Nissan highlights future plans for India, Africa and the Middle East
Eight new models for these regions as part of the new strategy, new B-segment SUV exclusively for India
Nissan hasn’t launched an exciting new product in India for a while now. Sure, the ‘new’ Kicks gets a powerful engine but it’s still not something the masses would go gaga over. The only other model in their current lineup is the GT-R, and that’s not what you’d call a widely attainable car. Now though, things are about to change. Nissan aims to put a lot more focus towards India, Africa and the Middle East as part of its Global Transformation Plan.
Nissan Chief Operating Officer, Ashwani Gupta, said, “Africa, the Middle East and India is an important region where we will target investment in existing strengths, including SUVs, and bring eight new products to the market. By driving efficiencies through the Alliance and focusing on core competencies, we will further increase the region’s profitability, especially in key markets including the Gulf, South Africa and Egypt.”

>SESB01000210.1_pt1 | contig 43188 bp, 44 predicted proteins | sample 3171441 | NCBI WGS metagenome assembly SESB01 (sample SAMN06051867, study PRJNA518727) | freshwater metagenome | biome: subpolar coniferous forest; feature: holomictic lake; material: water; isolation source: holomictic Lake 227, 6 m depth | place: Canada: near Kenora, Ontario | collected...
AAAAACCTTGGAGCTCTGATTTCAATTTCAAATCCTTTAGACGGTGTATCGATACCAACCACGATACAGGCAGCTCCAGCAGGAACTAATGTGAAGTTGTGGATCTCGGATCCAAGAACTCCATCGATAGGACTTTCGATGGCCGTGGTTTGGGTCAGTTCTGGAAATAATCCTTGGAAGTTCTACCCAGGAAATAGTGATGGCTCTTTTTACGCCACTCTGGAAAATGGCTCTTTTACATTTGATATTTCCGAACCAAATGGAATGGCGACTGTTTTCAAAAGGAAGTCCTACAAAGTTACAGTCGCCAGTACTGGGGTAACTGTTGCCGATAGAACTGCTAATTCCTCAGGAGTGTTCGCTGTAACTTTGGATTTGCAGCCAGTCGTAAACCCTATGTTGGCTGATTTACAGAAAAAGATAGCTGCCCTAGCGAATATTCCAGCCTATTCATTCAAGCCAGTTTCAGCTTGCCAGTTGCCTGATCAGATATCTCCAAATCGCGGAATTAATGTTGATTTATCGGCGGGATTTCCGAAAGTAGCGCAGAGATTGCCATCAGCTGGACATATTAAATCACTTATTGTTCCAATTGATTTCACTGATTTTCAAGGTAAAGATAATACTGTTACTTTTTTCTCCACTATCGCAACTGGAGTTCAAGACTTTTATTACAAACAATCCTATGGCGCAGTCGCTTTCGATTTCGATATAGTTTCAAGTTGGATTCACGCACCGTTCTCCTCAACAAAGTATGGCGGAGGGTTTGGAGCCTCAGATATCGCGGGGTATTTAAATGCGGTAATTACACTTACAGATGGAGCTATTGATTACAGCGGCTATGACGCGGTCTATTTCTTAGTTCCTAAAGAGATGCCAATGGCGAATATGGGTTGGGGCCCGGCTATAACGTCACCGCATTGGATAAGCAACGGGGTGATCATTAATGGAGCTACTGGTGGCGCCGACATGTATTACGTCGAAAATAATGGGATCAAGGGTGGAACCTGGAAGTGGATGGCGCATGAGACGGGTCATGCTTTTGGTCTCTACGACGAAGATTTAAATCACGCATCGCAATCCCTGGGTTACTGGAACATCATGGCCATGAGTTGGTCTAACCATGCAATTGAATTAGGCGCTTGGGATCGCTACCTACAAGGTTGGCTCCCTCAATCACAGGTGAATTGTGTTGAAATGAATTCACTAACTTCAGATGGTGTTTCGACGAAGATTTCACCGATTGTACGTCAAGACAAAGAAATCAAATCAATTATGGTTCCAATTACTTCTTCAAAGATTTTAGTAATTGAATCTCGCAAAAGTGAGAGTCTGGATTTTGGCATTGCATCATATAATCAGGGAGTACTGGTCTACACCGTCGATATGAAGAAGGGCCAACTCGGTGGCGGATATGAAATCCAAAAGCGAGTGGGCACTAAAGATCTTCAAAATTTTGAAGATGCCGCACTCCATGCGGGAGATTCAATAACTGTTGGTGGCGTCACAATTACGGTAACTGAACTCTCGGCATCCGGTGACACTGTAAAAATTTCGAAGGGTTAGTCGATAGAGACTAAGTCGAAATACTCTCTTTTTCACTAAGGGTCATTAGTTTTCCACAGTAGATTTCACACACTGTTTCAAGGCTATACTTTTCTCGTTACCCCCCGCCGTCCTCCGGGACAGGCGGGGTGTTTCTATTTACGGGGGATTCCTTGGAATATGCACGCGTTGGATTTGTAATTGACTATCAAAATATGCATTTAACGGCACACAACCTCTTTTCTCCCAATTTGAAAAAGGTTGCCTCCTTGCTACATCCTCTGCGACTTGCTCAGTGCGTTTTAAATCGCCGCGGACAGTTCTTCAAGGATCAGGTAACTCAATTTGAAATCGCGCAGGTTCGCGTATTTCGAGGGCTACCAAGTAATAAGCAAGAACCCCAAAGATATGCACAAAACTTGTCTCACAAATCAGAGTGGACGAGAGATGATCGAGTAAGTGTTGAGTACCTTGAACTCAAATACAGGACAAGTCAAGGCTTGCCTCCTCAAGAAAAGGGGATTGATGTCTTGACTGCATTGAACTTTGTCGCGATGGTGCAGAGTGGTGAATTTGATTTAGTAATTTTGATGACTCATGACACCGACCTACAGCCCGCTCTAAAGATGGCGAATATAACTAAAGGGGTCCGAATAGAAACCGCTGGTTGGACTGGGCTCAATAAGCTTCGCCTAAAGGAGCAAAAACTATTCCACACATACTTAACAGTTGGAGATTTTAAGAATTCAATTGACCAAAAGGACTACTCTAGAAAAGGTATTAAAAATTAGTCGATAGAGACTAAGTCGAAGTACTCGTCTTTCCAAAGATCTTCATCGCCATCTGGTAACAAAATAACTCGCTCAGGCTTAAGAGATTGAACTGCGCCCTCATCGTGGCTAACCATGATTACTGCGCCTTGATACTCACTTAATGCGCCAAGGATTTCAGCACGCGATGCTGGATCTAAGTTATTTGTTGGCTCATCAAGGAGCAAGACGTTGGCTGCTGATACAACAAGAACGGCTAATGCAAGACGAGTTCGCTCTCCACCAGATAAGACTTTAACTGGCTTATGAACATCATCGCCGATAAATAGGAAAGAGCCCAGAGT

The plan will follow two basic steps, the first of which is geared toward improving the cost competitiveness of their products and improving manufacturing efficiency. This step also aims to optimise the company’s regional portfolio by 20 per cent. For example, for India, this could mean more spacious and fuel efficient vehicles.
The second step is more focused toward overhauling the brand. There will be a total of eight new models specifically for these markets, including SUVs and B-segment sedans. There will also be a B-segment SUV specifically made for India, which the company has teased before. We will also get to see new technologies coming into these markets including — ePower, electric vehicles and connected car tech. The plan does not disclose how many of those eight models will come to India, or whether the new technologies will be making their way here.
It’s important to note that for India, Renault and Nissan will not be in a leader-follower relationship but will rather have equal freedom. This means that while the two will continue to share underpinnings, their models may be developed independent of each other. Considering how much of a market share Nissan has lost owing to slow updates and lack of exciting products, these steps should help them finally get back up to speed in India. And not just with entry-level cars either, but with products that customers aspire towards.